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Utah Celebrates 150th Anniversary Of Utah Women's Right To Vote

A black and white photo of a group of women in dark dresses
Utah State Historical Society

This year marks the 100th anniversary of the 19th Amendment, granting many women throughout the country the right to vote. Utahns are celebrating an even bigger milestone.

Under the 19th Amendment, white women across the United States gained the right to vote in 1920. But Katherine Kitterman, an historian with the nonprofit Better Days 2020, says Utah women cast their first ballots 50 years before, in 1870.

“While work still remained for women of color and others seeking access to the ballot, we feel that it's an important piece of the story to bring back into the national narrative this year, and to remind Utahns that we had this pathbreaking history," Kitterman said. "That there's a legacy of women's leadership that extends far back and far forward, and that women here paved the way for the suffrage movement, that they really influenced how that played out.”

Kitterman says many factors played into Utah women’s early access to the ballot, but it was largely spurred by congressional anti-polygamy legislation. Nationally, suffragists thought if women could vote, they would end polygamy. But Kitterman says women in the Utah territory didn’t vote the way reformers hoped.

“So, as those discussions were happening, male lawmakers here in Utah actually passed the law, and women were involved as well in that pushing for their own right to vote, in a couple of different ways," Kitterman said. "So, it was a confluence of lots of factors. Local political dynamics were shifting, and as women gained this toehold in political involvement, they really fought a lot of prejudice and a lot of anti-suffrage rhetoric after they started voting.”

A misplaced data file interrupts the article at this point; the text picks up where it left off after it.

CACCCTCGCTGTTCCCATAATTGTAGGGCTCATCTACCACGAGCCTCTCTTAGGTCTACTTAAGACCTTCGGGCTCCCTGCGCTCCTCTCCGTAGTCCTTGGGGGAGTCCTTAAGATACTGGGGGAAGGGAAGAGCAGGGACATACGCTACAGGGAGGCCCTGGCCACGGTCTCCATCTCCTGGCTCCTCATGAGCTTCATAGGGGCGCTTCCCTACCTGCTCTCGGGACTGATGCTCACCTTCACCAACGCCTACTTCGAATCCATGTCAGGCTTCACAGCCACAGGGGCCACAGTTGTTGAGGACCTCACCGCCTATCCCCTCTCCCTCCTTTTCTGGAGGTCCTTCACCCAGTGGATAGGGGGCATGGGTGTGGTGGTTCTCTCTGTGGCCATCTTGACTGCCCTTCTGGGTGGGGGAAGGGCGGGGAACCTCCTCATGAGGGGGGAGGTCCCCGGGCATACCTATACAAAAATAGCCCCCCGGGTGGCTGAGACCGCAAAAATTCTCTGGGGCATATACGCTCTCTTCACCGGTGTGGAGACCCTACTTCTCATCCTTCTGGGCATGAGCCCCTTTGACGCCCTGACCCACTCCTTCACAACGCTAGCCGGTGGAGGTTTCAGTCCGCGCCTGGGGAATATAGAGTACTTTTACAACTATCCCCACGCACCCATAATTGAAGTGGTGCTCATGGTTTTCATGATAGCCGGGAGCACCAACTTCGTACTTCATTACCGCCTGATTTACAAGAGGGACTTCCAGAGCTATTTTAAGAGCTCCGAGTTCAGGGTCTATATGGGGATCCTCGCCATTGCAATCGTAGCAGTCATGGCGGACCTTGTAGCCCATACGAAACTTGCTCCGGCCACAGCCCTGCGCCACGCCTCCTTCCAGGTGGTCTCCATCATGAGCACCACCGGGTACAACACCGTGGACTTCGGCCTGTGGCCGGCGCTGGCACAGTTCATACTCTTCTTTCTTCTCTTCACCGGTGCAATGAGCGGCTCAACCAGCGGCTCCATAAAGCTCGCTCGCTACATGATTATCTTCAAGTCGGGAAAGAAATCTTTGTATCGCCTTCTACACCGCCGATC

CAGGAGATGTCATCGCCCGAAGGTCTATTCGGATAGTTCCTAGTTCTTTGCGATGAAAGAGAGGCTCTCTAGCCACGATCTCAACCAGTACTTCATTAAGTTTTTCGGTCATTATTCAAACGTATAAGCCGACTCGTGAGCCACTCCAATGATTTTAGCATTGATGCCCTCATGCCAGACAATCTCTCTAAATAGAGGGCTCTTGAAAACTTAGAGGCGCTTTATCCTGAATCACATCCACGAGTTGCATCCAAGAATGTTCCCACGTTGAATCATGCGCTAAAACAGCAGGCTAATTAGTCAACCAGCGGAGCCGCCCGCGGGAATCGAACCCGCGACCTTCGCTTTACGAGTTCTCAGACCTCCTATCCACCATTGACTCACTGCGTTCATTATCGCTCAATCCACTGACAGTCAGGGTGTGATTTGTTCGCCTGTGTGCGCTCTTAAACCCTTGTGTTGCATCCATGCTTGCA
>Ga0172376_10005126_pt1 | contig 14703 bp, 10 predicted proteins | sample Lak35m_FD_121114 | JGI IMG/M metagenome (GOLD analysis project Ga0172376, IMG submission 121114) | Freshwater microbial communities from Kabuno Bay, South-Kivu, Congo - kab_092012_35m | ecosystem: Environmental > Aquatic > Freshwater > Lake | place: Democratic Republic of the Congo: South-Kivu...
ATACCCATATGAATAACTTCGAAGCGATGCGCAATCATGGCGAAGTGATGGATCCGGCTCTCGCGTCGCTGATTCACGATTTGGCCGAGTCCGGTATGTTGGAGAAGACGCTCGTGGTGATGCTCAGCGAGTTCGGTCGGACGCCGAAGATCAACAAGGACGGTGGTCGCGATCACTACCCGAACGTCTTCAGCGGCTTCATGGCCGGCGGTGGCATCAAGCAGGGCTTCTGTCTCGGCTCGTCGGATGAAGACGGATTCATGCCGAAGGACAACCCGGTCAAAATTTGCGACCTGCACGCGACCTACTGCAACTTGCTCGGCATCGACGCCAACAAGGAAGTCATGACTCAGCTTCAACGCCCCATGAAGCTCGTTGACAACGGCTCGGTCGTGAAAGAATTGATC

A Utah woman, Seraph Young, cast her vote for a local election on Feb. 14, 1870, the first woman in the nation to do so. But only 17 years later, in 1887, Utah women lost that right when Congress passed the anti-polygamy Edmunds Tucker Act, restricting the LDS Church and revoking Utah women’s suffrage rights. Historian Tiffany Greene says that’s when local women started to organize across the state.

“In Summit County and in Wasatch County, women led and created these suffrage associations," Greene said. "They met once a month, and they lobbied their local leaders, because they weren't in the legislature, but they lobbied those who were to try and get that vote reinstated.”

Utah women regained the right to vote in 1896, when Utah gained statehood. Kitterman says that led women to participate in politics in other ways, citing one Park City woman as an example.

a black and white photo of a white woman with dark hair wearing a white blouse
Credit Better Days 2020
Elizabeth Cohen in the Deseret Evening News, July 7, 1900

“Elizabeth Cohen was one of those women who attended the National Democratic Convention as a delegate in 1900," Kitterman said. "Many people reported at the time that she was the first woman to be a delegate at a National Convention.”

This year, the state is sending a statue of former Utah State Senator Dr. Martha Hughes Cannon to Washington D.C. After defeating her husband on the ballot in 1896, Cannon became the first woman in the nation to be elected to a state senate. Since then, women in Utah have struggled to be involved at the state level, representing only 25% of current legislative seats. But Greene says women participated a lot in local politics in the first quarter of the century, including another Wasatch Back woman.

“Lavina Murdock, who was from Heber, she was the county treasurer for five consecutive terms, between 1904 and 1914," Greene said. "So, there were lots of women who were involved in their local government, even if it wasn't on the state legislature level.”

This month, Utah is celebrating those first votes by Utah women. Better Days 2020 is hosting events at the state capitol Feb.10 through 14, culminating in Utah Women’s Voter Registration Day on Friday. For more information about women’s suffrage in Utah, visit betterdays2020.com.

Song: "The Yellow Ribbon," sung by Elizabeth Knight.

Emily Means hadn’t intended to be a journalist, but after two years of studying chemistry at the University of Utah, she found her fit in the school’s communication program. Diving headfirst into student media opportunities, Means worked as a host, producer and programming director for K-UTE Radio as well as a news writer and copy editor at The Daily Utah Chronicle.